A sole proprietorship is an individual operating a business as the sole owner. Due to its simplicity, the sole proprietorship is the most common form of business in the United States. But before assuming this type of formation, business owners in New York must understand their legal obligations and their rights.

Basing a business in a sole proprietorship is an attractive option for entrepreneurs who lack the time and resources to form more complex legal entities. A sole proprietorship does not require specific registration paperwork and has straightforward requirements concerning tax returns and annual filing of financial statements. Many small businesses operating in New York are run as sole proprietorships. Some common examples of sole proprietorships are small retail stores, web designers, and contractors.

Careful consideration for how to form a business must be taken at the outset and before any transaction enter into force. Although the sole proprietorship offers flexibility and ease in getting your business up and running, there are numerous legal and financial risks associated with this type of formation which can have both short and long-term impacts. As such, it is recommended that you engage a lawyer to assess the feasibility and insight of forming a business as a sole proprietorship.

What are the Legal Obligations?

When a person begins to operate a business in New York, they must register the business with the Office of the Professions. This registration is known as a Statement of Condition and must include the following information:

Name, mailing address, home address, and phone number of the business owner

Name of the business

Nature of the business

Type of proprietorship (i.e. sole proprietorship, partnership)

Name of the principal(s) and their respective telephone number(s)

New York businesses must also obtain necessary licenses and permits required by federal and local regulations in order to run their business. Depending on the type of business, this could include items such as:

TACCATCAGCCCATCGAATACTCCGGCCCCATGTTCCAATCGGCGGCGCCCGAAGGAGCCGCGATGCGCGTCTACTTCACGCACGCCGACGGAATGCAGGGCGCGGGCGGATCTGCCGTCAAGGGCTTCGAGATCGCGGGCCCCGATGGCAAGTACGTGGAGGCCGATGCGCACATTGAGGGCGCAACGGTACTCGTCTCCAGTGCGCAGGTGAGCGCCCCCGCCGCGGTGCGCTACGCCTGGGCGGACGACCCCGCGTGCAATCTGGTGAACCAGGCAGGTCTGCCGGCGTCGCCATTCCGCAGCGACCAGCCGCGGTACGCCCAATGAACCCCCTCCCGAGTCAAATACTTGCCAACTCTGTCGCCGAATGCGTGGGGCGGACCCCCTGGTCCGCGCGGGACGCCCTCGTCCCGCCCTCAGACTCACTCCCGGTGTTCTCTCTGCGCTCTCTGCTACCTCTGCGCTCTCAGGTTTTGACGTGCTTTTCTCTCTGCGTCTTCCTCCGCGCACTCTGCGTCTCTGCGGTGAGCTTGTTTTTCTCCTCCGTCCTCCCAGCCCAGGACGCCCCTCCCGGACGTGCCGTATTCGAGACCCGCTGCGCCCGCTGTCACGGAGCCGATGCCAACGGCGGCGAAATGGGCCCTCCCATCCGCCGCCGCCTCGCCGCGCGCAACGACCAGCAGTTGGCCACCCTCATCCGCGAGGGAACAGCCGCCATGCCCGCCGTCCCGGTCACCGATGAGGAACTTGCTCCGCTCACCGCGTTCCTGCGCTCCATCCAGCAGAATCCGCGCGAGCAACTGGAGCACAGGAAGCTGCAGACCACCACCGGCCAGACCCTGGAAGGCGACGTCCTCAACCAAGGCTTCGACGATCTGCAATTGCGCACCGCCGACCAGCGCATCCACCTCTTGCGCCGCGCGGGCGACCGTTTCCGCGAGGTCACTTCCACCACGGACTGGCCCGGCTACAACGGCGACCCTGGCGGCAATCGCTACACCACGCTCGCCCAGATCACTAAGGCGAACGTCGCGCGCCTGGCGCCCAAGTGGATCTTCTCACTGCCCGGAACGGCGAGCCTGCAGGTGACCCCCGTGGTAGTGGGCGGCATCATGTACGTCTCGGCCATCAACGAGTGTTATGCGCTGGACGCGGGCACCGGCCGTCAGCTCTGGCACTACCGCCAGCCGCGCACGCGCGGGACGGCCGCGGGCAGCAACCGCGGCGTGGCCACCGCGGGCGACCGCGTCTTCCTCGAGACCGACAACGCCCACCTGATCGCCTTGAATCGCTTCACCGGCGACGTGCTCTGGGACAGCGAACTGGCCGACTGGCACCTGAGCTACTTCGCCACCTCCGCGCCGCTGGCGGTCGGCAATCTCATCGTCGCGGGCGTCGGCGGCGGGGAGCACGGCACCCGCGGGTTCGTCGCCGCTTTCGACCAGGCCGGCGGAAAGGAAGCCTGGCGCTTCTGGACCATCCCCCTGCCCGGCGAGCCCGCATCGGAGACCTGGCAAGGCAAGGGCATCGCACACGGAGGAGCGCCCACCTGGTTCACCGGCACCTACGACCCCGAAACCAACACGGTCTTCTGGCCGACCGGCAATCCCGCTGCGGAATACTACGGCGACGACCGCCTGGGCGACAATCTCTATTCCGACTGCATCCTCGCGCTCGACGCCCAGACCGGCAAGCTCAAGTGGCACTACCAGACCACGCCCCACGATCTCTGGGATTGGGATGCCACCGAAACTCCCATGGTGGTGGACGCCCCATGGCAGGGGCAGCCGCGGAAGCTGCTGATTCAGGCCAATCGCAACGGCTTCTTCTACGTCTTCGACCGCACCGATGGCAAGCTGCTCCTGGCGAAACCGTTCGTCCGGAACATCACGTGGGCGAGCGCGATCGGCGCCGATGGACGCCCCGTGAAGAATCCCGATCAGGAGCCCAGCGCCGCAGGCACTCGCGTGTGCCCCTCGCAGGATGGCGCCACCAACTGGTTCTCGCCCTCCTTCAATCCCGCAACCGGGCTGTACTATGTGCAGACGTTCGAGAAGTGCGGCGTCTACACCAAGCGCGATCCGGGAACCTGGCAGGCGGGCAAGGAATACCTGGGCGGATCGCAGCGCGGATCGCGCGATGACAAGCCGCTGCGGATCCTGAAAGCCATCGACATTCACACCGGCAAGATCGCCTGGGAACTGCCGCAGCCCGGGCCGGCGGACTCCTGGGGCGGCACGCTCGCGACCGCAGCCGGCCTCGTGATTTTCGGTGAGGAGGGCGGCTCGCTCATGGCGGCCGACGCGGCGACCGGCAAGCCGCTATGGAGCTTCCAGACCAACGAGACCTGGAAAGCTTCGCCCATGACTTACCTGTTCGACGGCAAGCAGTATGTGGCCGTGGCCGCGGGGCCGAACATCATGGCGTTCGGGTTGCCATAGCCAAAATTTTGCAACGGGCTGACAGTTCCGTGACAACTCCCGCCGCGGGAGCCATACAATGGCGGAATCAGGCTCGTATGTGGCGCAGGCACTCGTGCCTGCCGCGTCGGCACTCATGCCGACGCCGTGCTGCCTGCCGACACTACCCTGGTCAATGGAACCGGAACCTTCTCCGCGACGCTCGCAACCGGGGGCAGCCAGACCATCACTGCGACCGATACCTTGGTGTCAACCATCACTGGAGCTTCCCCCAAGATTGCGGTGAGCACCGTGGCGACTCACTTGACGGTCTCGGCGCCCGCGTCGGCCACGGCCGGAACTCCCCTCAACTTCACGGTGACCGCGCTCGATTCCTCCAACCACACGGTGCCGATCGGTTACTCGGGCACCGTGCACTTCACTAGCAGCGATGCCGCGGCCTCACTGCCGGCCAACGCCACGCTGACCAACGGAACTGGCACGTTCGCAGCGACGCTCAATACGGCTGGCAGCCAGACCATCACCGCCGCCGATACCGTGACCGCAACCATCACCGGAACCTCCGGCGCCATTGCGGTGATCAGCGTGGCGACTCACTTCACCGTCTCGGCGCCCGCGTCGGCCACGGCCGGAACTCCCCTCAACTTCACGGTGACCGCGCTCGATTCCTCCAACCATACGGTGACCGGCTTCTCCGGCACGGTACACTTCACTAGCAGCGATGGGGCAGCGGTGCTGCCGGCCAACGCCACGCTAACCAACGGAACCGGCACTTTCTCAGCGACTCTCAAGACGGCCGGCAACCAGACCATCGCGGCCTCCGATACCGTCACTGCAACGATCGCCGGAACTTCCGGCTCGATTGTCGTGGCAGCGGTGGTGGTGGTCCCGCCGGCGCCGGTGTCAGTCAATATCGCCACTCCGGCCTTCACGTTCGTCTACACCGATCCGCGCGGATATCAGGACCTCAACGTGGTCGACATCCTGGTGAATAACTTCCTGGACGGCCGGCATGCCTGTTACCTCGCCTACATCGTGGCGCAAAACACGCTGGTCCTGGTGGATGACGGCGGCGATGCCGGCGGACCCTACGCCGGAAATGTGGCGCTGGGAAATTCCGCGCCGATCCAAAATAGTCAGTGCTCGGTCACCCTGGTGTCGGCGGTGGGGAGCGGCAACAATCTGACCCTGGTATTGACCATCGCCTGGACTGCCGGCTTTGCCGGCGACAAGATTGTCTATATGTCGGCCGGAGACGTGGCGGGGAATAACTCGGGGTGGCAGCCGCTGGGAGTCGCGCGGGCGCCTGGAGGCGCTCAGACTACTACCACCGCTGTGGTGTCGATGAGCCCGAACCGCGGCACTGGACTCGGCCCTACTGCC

Certificate of Authority to do business in the state of New York

Employer Identification Number (EIN)

Federal tax identification number

Fictitious Name Statement (DBA)

Health permit

Injury & illness prevention plan

Liquor license

Occupational license

Sales permit or tax registration certificate

Workers' compensation insurance

Business owners should also consider if their activity or industry requires professional licensing. For example, in New York medical practitioners, attorneys, and stockbrokers must possess a valid license prior to them engaging in business.

Advantages and Disadvantages of a Sole Proprietorship

Forming a sole proprietorship in New York offers numerous advantages over other kinds of business structures.

Receiving full control and ownership of the business

Having easy access to funds for the purpose of business

Not having to pay taxes on corporate profits

Easier record-keeping and a simplified tax filing process

However, there are also some disadvantages of the sole proprietorship structure.

Business owner has full and unlimited personal liability as a sole proprietor

Raising capital may be difficult

It may be difficult to transfer or pass on ownership to another individual

It is essential for entrepreneurs in New York to take the time to become familiar with the legal consequences and any potential drawbacks of forming a business as a sole proprietorship. It is also recommended to consult with a legal expert to gain a better understanding of any potential risks associated with managing and running a sole proprietorship and consult with them on what type of formation may be more suitable for your business.


Sole Proprietor,


New York